The descent into Mexico City was the worst I’ve ever experienced in my entire life. I attribute a decades-long suspicion of air travel entirely to that one flight. As we flew over the country’s most mountainous regions, the plane would capriciously just drop in mid-air and leave our stomachs several hundred feet above while our heads were spinning down below. The plane would then tilt to one side, then the other, level out in order to lull us all into a sense of false security, and then suddenly just drop once again. The turbulence caused the Mexicans on the the flight loudly to rediscover their Catholic faith and the Padre nuestros and the Dios te salve Marias were flying as fast and as furiously as the clacking rosary beads. By the time we landed, most of the seat backs had fingernail gouges from the plane’s passengers gripping on for dear life. Our group was the last to disembark after the wild scramble for the open doors. Poor Señorita Wiggins’ milk-chocolate complexion had taken on a distinct tint of green, and we had to wait for her stomach to calm down before we dared leave.

Señorita Wiggins had never before attempted a class trip of any sort. She’d turned for help to a small company—a married couple, really—in Mexico City purporting to specialize in educational travel excursions. She’d handed over our money to them and in return, they were supposed to give us rooms in a luxury hotel and arrange tours for some of the most exotic and cultural sights of Mexico City. The couple met us outside the airport in a beat-up old Volkswagen van so beat-up and painted in so many motley colors that it made the Scooby-Doo gang’s Mystery Machine seem like an actual limousine in comparison. My recollections of the two tour guides are sketchy, since we ended up seeing remarkably little of them during the week. However, in the film version of my life, were I able to sit in on the casting sessions in a purely advisory role, I’d probably whisper to the director, Just pick out a pair of the shadiest-looking meth-heads you can find and I suspect I’d end up in the general ball park.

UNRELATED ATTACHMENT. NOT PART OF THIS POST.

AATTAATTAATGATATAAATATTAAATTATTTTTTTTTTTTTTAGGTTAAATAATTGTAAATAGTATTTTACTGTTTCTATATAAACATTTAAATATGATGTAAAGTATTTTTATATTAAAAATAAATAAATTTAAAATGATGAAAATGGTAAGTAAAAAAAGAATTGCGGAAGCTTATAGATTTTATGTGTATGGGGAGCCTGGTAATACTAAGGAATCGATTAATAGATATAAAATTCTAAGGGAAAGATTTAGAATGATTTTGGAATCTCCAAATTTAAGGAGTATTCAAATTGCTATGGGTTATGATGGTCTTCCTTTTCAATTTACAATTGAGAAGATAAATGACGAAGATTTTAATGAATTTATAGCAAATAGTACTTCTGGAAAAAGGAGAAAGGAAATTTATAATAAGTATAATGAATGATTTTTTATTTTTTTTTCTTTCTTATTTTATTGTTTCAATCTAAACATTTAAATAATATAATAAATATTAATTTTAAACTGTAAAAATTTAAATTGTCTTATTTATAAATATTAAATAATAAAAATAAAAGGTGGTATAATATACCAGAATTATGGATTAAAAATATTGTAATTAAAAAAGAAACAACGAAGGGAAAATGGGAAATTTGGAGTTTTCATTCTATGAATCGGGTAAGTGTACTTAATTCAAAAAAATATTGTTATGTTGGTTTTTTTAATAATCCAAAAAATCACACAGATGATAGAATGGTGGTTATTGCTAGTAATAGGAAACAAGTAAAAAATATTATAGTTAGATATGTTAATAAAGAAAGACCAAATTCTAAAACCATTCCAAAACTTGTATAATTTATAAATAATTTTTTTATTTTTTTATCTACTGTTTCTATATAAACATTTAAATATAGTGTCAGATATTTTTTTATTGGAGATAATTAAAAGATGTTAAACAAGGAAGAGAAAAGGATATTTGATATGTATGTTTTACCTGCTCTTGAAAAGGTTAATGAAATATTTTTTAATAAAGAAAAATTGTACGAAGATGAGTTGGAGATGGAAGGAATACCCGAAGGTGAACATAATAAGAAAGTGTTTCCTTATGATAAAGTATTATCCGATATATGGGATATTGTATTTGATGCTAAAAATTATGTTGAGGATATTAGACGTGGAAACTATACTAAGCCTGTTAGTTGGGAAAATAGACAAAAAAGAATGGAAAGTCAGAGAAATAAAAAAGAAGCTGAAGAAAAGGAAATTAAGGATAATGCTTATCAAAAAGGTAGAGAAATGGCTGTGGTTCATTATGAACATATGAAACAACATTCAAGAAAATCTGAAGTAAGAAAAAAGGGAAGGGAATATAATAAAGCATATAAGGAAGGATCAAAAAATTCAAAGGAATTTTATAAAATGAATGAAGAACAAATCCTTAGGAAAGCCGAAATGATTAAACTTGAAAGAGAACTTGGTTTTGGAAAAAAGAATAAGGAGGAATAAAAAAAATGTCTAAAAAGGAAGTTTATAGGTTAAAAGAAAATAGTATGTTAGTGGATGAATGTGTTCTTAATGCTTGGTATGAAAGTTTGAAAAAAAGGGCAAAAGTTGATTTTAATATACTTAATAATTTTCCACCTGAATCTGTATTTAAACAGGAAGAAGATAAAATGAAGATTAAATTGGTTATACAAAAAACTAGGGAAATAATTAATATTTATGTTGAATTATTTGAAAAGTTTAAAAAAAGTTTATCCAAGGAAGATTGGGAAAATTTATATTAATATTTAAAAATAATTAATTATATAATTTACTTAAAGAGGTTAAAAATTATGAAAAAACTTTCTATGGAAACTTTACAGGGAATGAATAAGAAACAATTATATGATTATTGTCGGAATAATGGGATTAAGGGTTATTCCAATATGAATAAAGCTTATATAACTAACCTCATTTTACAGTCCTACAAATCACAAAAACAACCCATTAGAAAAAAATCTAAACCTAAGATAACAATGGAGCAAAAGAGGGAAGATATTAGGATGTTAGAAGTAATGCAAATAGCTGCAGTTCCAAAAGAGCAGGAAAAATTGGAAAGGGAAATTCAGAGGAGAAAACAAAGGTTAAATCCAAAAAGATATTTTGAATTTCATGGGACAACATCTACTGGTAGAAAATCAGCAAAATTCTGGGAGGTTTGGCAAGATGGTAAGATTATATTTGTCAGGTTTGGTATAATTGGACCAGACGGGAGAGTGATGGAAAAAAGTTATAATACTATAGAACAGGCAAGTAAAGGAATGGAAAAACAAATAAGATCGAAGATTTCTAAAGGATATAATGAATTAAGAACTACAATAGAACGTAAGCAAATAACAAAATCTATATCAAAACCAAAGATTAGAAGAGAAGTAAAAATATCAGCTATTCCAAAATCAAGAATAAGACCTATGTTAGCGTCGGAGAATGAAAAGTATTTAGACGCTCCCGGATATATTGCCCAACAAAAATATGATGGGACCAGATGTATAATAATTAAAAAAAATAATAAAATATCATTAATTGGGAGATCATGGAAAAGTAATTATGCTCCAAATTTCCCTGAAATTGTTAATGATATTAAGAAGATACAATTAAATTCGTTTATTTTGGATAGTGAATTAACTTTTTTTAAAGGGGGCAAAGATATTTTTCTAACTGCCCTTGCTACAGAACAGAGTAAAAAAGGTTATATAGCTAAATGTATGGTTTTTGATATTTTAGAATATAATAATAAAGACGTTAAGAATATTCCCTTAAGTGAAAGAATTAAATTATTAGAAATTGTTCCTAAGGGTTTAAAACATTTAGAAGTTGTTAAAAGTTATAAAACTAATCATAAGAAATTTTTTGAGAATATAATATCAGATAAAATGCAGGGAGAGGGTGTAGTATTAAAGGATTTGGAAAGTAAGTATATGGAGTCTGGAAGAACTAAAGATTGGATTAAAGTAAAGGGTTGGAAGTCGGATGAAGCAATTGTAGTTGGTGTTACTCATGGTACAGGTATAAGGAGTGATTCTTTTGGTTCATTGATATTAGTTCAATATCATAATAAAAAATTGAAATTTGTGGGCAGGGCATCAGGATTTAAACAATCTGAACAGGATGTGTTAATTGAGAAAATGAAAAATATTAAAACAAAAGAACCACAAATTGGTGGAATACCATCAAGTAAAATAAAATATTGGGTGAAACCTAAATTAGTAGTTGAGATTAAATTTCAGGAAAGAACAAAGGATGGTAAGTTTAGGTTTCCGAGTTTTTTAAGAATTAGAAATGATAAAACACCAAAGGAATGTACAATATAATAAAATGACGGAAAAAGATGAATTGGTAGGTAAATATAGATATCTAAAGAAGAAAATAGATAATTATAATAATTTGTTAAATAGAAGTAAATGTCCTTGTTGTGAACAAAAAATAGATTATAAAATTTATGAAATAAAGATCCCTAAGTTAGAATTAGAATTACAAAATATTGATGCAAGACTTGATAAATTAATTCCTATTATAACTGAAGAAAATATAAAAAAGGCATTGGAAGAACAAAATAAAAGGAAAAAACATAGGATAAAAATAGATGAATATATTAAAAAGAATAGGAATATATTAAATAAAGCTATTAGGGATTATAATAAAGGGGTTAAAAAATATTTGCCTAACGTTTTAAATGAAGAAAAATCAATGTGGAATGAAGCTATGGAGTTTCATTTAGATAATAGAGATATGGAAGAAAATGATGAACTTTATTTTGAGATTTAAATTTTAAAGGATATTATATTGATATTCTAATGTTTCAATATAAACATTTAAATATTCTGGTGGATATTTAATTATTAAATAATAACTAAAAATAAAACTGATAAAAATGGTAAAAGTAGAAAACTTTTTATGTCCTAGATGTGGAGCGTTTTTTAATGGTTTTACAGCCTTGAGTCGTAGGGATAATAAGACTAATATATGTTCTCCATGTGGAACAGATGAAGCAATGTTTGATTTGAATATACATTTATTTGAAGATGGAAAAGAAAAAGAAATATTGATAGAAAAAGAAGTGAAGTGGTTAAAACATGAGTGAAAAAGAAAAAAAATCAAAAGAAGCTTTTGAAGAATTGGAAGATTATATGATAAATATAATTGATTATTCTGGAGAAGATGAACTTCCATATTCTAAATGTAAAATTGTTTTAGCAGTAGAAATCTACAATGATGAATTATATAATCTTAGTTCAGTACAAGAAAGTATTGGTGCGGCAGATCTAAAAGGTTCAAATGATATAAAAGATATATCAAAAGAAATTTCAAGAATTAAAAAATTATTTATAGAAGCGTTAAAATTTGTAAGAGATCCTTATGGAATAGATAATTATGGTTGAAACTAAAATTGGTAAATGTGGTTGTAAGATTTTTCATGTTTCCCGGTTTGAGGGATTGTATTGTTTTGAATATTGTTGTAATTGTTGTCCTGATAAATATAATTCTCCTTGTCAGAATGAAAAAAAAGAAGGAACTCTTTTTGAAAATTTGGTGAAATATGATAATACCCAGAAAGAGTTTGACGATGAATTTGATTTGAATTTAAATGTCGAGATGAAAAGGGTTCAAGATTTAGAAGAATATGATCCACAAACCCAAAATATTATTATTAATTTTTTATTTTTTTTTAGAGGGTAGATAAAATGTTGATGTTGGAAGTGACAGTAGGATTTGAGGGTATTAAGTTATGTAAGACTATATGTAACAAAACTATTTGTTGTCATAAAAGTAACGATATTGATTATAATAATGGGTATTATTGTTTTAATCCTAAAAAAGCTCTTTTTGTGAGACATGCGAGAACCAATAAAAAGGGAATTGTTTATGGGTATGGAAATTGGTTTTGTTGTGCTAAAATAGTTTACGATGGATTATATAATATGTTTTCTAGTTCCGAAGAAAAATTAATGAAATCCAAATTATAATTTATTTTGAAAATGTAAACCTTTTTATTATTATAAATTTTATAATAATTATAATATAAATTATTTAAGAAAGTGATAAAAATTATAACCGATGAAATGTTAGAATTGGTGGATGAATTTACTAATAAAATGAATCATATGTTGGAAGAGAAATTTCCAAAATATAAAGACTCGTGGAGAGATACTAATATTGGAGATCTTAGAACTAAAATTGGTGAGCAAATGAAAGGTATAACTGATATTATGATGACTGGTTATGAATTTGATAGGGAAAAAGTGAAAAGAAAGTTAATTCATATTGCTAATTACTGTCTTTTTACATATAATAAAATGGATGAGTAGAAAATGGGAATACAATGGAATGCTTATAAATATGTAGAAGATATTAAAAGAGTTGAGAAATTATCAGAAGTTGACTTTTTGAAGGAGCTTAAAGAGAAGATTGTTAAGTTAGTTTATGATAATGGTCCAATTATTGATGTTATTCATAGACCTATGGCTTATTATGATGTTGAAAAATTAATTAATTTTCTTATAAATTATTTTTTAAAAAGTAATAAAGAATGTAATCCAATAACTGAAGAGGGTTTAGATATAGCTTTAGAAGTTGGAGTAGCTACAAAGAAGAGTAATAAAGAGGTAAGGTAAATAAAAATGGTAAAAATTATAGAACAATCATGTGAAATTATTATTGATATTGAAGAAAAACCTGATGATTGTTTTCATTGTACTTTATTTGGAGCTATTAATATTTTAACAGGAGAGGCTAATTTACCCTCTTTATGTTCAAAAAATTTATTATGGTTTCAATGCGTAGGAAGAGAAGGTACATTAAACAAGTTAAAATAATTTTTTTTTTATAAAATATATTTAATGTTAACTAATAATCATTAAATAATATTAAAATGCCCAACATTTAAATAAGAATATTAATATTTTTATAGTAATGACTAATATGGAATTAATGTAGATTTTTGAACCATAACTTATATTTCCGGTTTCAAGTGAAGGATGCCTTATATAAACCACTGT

In their rickety old van, where we had to sit gingerly in the back and lift up our feet to avoid the giant hole in the floor, the pair drove us away from the airport and into the depths of the city. None of us, not even Señorita Wiggins, who had gone to school in Spain and prided herself on the pure Castilian accent she was passing onto her students, knew anything about the city’s geography. All we knew was that our luxury hotel was in the heart of the old city. And it seemed that to get to the heart of the old city, we had to start at the city’s rancid toenails and slowly work our way up. We inhaled fumes in that nasty van for what seemed like hours, visiting what definitely were the stinky crotch and dirty armpits of the city before finally pulling into a dark dead-end alleyway so narrow that cars entering it had to back out to exit. The van slowed to a stop. “Home, sweet home for a week!” caroled the female half of the couple, as we stumbled out. “Isn’t it authentic?”